Common Redpolls are still the most numerous birds by far in our yard, and in many places around town. When they first arrived months ago, their little tweets and zeeps were gentle, but lately their sounds have escalated in volume and persistence. Oddly they often sound much like Dickcissels and not much like they did earlier. Maybe they are getting into breeding mode, with all this sunlight and temperatures in the 20s above (not below). I have taken their being around for granted in the last weeks, but I will really miss them when they depart to go wherever they go in the summer (north I assume).
The only other flocking birds in our neighborhood are the Bohemian Waxwing that come though every couple of days looking for berries probably, which our neighborhood mostly lacks.
Yesterday I went to west Anchorage to see if other neighborhoods had anything around that we don’t have. Other than Rock Pigeons and Starlings (not found in our neighborhood), birds there were similar to ours, but I think we have cornered the market on redpolls. I also drove out to Point Woronzoff to see what the view was on such a sunny day.
Then it was back home to watch the squabbling, feeding redpolls —
and back to writing, writing, writing…
I have not posted for a while, because it’s mainly been redpolls, redpolls and more redpolls, and I have been writing and writing and writing on my book, rarely leaving the house except for scheduled (non-bird) events.
Today, another sunny cold day, I decided to seek something else and headed south to Girdwood this morning.
Along the way there was lovely scenery, a few Common Ravens and an immature Bald Eagle.
My first goal was Northwestern Crow, seen last week in Juneau, but not yet seen in the Anchorage Borough this year. As expected, the usual pair was at the Girdwood gas station.
I then went to Alyeska, and in addition to many Common Redpolls everywhere and a handful of White-winged Crossbills, I added two more birds to this year’s Anchorage list – a single Song Sparrow in an Alyeska parking lot and Pine Siskins flitting about and coming down to a sidewalk near the parking lot where I could finally see them well.
Time to get back to work…
This morning I birded with Bev Agler, one of the Juneau birders that helped me with my Alaska big year last year.
We walked much of the Mendenhall Wetlands dike trail, braving the stretches that were not protected from the wind. Early on our walk amidst many Mallards, we found two male Northern Shovelers, and when I looked at my photos just now I realized there also was a female shoveler there. Further on we saw a couple of Hooded Mergansers and a Common Merganser as well as American Wigeons.
Although much of the water on the flats was frozen there was a small area of open water, at which there were shorebirds. We first saw the Wilson’s Snipe which flew a few short flights, sliding on the ice when it landed. Nearby were three Killdeer, one of which flew off and was seen again later. There also was a single Dunlin, and for a while there were four shorebirds all together in the small area of open water.
After leaving the wetlands, we went over to Bev’s office to add Dark-eyed Junco to my non-big-year year-list. Later we walked on the Brotherhood Bridge trail but only saw Bald Eagles there.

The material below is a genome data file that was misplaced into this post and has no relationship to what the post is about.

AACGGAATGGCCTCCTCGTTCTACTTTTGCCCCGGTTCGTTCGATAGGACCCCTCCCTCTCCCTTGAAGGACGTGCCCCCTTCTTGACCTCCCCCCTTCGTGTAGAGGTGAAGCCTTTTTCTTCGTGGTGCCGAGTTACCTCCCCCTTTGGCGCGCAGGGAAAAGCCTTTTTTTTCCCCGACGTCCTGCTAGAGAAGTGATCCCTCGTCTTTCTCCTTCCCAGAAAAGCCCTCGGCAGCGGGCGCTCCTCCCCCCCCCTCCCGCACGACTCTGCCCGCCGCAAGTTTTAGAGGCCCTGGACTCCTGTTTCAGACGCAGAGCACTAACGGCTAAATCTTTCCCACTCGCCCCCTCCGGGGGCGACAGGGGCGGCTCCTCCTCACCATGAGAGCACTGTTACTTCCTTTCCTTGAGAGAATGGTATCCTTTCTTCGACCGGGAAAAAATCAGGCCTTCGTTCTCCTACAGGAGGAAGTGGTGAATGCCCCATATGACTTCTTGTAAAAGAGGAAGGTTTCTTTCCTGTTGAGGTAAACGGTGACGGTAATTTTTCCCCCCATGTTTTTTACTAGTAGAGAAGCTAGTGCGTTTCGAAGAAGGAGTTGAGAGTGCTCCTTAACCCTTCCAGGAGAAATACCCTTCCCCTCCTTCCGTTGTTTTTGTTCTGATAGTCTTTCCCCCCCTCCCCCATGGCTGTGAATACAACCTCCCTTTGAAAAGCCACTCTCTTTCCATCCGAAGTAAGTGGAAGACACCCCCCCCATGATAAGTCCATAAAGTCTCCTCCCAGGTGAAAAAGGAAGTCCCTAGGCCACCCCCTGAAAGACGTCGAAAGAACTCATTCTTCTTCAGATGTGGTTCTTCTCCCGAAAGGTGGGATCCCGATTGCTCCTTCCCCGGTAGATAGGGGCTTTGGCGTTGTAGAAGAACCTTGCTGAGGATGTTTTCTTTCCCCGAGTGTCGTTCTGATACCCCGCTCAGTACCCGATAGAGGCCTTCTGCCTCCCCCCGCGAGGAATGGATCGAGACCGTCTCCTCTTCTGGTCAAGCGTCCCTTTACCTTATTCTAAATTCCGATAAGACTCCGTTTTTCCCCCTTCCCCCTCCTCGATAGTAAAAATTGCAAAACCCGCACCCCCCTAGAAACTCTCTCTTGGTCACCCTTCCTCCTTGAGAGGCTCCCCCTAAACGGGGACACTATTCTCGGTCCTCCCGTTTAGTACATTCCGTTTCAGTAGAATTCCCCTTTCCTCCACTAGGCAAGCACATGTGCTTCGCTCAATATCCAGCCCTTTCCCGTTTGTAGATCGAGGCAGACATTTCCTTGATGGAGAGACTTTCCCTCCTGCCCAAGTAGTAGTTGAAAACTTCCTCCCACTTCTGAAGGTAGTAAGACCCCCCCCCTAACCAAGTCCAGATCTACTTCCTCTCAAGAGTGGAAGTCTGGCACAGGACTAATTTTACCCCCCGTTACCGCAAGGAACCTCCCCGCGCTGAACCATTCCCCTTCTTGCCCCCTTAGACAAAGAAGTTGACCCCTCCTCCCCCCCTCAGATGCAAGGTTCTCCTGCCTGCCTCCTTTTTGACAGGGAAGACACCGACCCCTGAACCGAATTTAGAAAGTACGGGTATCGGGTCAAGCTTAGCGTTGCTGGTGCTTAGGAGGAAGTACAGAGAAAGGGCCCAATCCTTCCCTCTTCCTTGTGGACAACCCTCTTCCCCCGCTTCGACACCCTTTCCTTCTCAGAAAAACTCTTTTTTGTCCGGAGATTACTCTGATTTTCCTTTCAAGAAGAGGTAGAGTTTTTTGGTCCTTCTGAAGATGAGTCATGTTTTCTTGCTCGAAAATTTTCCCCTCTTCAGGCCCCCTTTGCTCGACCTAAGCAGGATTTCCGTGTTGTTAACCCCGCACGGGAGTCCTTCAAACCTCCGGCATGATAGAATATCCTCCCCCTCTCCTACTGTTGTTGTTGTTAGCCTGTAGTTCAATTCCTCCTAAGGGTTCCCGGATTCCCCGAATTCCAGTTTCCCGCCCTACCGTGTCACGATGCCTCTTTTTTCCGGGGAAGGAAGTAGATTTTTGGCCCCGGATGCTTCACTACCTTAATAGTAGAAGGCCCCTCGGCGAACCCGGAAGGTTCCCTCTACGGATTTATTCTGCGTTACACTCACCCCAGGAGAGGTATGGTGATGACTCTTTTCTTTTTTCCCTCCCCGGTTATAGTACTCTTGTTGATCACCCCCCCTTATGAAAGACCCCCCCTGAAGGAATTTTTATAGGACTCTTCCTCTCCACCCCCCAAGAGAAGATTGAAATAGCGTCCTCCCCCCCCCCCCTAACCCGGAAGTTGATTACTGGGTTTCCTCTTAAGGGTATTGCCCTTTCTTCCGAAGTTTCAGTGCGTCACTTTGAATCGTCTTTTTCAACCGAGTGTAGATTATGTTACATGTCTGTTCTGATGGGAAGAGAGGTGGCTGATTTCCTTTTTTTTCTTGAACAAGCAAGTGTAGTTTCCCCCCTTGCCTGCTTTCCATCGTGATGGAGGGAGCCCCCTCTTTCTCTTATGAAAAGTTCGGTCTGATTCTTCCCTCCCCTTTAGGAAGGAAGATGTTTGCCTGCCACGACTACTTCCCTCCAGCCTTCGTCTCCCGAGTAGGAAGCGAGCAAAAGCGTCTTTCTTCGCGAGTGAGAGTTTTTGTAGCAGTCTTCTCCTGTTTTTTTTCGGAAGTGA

This afternoon I flew back to Anchorage and just could not stop myself from photographing the spectacular mountain views along the way. A gorgeous day!
Today I birded again with Brenda Wright and we went to a couple of places I had not birded before, including the Auke Recreation Area (and Auk Village area), as well as near the Juneau ferry dock and Auke Bay. Although it was sunny and not really cold, the wind was strong and noticeable and it was much nicer to be in a sheltered area like the woods.
New for the year birds included, in order seen, an early Varied Thrush (not photographed), Surf Scoters, Barrow’s Goldeneyes, Harlequin Ducks, an early (or overwintering) Red-breasted Sapsucker, a Song Sparrow and a Long-tailed Duck.
Tomorrow there should be time for a little birding before I head back to Anchorage. I’m glad I had an excuse to come to Juneau again to bird after my big year.
There was a bit of a mix-up the night of March 8, when I arrived at my reserved Juneau motel to find that it was unexpectedly closed for repairs! It ended well when I found a different motel. It was beautiful on the morning of March 9th and I went birding at one of my favorite Juneau sites, the Mendenhall Wetlands. Although it was considerably warmer (9 degrees above zero) than Anchorage in the morning, the wind made birding quite uncomfortable, so after I’d seen five Hooded Mergansers and a couple of other more usual species, I got in my car and did some land birding. I added a few birds to my year list, which of course is not my big goal this year. Included were: Northwestern Crow, Common Merganser, Glaucous-winged and Mew Gulls and Belted Kingfisher.
In the afternoon after doing a short radio interview about my upcoming big year talk I birded with Brenda Wright at Fish Creek. It was a very enjoyable walk, which although there were windy portions, was often sheltered from the wind. There I added American Wigeon (many), Killdeer (3) and Pacific Wren to my year list. This non-big year I do not even know how many species I have seen this year in Alaska, but of course I can figure it out.
I ended the day giving my big year talk to a good-sized crowd at Juneau Audubon, a very enjoyable experience with a great group!